NEW YORK — Coca-Cola plans to buy the North American operations of its largest bottler in an effort to put more new drinks on shelves more quickly to keep up with changing tastes.
The move comes just days before main rival PepsiCo is expected to complete a similar deal.
The Coca-Cola deal marks a change in strategy — at least publicly — for Coca-Cola Co., which has defended its arrangement of being separate from its bottlers ever since PepsiCo announced its $7.8 billion deal to buy its two biggest North American bottlers in August.
Both companies want to control distribution in their domestic market, where soft drink sales are slumping as people switch to juices and teas or skip purchases to save money.
The shift means shoppers will see more new drinks — like coconut water, exotic teas and sports beverages — on store shelves. Products that don't sell will disappear more quickly. And shoppers may not find the same choices in the same places because Coca-Cola will have more control over where products appear, right down to the shelf, and how much they cost.
Coca-Cola's deal calls for the maker of Sprite, Coke and other beverages to give up its 34 percent stake in bottler Coca-Cola Enterprises Inc., worth $3.4 billion, and assume $8.88 billion in debt.
In a separate deal, Coca-Cola will sell its own Norwegian and Swedish bottling operations to Coca-Cola Enterprises for $822 million. Coca-Cola Enterprises also gets an option to buy Coca-Cola's 83 percent stake in its German bottling operations.
After the deal, Coca-Cola will control about 90 percent of the bottling of its products in North America, while PepsiCo's pending deal will give the company control of 80 percent.
The Coca-Cola move surprised investors because chief executive officer Muhtar Kent had denied interest in such a move since PepsiCo's deal was announced. On Thursday, he insisted the deal wasn't a reversal of strategy.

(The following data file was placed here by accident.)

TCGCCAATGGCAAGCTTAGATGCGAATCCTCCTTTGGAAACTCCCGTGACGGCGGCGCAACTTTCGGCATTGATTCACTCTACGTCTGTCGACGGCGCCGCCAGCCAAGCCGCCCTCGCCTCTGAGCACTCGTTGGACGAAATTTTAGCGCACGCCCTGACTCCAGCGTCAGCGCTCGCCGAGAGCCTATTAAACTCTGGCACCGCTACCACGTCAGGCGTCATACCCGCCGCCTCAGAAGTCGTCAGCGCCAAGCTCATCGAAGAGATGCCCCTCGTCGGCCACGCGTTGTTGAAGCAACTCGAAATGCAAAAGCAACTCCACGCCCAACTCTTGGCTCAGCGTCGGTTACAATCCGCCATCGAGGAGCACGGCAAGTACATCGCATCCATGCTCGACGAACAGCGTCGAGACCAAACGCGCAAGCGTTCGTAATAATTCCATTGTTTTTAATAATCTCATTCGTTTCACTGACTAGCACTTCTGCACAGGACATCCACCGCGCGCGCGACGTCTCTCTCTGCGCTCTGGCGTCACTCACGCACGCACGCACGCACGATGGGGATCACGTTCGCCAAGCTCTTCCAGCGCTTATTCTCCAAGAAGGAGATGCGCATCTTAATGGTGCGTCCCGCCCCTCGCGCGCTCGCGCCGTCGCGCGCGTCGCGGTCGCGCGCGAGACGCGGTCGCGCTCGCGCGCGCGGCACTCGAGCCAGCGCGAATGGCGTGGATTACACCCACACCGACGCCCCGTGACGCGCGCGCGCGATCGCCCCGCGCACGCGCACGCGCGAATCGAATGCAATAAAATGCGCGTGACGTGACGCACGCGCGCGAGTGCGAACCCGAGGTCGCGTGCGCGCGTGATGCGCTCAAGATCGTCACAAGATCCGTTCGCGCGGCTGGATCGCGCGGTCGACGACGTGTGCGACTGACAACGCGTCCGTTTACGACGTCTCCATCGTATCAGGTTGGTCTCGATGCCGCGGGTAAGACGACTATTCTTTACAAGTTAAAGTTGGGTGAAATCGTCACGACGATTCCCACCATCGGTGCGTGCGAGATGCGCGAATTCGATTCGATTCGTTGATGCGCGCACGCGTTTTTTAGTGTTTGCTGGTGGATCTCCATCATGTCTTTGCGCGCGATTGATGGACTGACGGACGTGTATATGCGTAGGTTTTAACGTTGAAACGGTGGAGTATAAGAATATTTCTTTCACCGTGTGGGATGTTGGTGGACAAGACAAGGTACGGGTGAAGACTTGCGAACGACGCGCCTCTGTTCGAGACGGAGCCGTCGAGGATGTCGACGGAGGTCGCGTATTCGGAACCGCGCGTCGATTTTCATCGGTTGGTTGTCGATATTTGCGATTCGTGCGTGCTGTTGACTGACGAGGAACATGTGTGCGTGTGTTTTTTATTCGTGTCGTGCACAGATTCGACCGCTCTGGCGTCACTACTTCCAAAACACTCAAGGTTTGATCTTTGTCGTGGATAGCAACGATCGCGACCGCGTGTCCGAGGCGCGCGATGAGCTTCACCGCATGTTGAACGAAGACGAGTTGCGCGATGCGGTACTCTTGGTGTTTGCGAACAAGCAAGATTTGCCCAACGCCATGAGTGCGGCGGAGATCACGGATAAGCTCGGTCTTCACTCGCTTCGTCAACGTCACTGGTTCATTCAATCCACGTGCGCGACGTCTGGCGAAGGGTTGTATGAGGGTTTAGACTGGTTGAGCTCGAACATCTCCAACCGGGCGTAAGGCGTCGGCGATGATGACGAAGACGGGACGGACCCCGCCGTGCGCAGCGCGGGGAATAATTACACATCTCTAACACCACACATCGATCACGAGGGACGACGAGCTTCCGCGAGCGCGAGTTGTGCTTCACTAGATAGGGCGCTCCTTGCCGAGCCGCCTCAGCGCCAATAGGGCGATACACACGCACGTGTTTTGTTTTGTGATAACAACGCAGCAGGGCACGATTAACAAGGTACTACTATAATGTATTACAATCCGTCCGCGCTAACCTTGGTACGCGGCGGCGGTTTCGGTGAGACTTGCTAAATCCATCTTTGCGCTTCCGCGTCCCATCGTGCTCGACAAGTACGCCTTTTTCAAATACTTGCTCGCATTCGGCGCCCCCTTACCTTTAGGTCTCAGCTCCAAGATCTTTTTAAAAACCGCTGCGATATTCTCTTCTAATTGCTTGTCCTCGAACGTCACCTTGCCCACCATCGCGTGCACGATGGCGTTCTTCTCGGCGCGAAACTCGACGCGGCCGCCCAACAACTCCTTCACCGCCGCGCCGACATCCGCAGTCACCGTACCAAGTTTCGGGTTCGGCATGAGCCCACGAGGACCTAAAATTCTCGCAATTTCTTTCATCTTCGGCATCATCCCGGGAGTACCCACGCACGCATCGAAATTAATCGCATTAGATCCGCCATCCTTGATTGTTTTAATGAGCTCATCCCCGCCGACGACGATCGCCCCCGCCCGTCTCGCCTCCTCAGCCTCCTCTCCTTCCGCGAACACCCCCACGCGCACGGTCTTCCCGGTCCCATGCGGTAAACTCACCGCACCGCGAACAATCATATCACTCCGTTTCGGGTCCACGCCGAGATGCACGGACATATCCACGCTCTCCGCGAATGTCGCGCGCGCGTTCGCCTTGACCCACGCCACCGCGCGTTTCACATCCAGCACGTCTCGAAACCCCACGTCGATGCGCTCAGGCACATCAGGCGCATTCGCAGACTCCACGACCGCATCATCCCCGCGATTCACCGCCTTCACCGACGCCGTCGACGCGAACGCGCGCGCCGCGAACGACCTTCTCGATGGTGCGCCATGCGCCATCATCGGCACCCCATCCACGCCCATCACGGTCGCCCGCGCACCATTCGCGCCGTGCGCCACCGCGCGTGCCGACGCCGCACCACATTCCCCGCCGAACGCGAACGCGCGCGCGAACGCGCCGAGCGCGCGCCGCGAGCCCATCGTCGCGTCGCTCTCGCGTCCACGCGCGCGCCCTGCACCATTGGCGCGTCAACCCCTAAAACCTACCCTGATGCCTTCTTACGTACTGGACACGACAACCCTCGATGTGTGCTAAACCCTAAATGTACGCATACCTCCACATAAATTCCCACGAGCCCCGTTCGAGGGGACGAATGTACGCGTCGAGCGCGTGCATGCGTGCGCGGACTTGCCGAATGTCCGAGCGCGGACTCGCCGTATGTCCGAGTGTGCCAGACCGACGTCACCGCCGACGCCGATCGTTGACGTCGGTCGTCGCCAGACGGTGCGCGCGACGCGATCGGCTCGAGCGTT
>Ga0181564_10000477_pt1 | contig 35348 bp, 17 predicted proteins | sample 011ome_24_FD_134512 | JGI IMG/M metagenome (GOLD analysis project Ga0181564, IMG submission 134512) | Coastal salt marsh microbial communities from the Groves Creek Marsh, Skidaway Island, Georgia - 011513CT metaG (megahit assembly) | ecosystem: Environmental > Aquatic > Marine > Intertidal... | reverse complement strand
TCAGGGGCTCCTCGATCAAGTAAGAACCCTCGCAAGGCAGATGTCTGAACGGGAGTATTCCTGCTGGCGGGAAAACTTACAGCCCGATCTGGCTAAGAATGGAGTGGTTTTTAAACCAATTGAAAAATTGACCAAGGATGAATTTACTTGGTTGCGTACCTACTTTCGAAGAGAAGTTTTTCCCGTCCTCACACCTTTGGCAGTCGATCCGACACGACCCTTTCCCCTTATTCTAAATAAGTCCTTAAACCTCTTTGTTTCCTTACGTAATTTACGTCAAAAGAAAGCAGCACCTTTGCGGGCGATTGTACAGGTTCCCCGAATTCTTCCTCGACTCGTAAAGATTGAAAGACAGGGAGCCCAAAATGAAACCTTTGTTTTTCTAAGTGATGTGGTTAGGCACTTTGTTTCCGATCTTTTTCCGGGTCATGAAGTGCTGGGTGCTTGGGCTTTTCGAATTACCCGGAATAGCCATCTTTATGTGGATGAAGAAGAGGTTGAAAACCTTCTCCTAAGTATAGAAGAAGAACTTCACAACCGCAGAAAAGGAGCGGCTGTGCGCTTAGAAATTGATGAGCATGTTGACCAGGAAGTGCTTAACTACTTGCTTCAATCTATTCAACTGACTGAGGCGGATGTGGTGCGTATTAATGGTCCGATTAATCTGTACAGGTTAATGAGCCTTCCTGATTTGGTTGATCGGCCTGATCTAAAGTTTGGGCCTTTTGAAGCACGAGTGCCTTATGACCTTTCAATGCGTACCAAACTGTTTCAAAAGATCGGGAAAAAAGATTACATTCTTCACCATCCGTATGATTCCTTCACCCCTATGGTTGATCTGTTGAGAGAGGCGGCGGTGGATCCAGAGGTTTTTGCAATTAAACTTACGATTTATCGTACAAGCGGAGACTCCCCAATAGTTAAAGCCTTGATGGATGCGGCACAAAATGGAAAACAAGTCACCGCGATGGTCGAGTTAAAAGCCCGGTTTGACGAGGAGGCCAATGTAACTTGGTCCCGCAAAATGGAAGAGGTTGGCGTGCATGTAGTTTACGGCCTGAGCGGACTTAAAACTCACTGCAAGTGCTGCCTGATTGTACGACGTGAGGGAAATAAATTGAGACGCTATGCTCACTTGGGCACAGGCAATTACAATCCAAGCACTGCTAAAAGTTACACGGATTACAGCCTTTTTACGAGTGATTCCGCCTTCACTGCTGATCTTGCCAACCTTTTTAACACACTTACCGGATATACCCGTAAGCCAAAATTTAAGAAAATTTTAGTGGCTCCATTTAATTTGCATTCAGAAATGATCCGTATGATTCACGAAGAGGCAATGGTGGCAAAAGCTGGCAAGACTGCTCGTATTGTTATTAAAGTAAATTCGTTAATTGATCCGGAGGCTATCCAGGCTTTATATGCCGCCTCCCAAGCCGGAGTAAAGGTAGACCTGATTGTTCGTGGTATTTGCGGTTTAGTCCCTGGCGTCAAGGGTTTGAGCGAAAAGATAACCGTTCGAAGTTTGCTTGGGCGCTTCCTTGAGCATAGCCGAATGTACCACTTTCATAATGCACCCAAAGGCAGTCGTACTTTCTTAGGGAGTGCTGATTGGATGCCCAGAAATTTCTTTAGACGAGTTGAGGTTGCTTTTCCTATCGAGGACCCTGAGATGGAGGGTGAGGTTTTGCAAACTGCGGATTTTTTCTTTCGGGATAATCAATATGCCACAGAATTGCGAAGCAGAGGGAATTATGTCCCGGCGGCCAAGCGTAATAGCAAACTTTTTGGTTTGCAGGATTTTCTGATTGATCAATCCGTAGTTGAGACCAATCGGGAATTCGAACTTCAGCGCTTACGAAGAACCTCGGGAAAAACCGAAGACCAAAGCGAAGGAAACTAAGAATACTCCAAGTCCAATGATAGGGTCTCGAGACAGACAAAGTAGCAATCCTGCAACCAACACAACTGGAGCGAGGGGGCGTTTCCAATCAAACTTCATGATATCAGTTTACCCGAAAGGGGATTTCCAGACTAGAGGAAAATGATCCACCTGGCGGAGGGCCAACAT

"It is an evolution. We have been doing lots of things in the marketplace, but this is in no way an about-face," he said on a conference call, adding that the moves had been planned for months.
The deals are expected to close in the fourth quarter. Coca-Cola said it has halted share buybacks so far this fiscal year as a result of the deal and doesn't plan to buy back any more shares until the deal closes.
Controlling distribution also means savings for soft drink makers. Coca-Cola expects cost savings of $350 million over four years. It said the acquisition will add to earnings per share by 2012.
PepsiCo estimates its buyout of Pepsi Bottling Group Inc. and PepsiAmericas Inc. will mean $400 million in savings, though analysts predict figures possibly double that.
Coca-Cola and Pepsi in recent decades have mostly focused on marketing their products, leaving distribution to other companies. They create product ideas and sell concentrate to bottlers, who then make and distribute drinks to stores, controlling much of the fate of new drinks.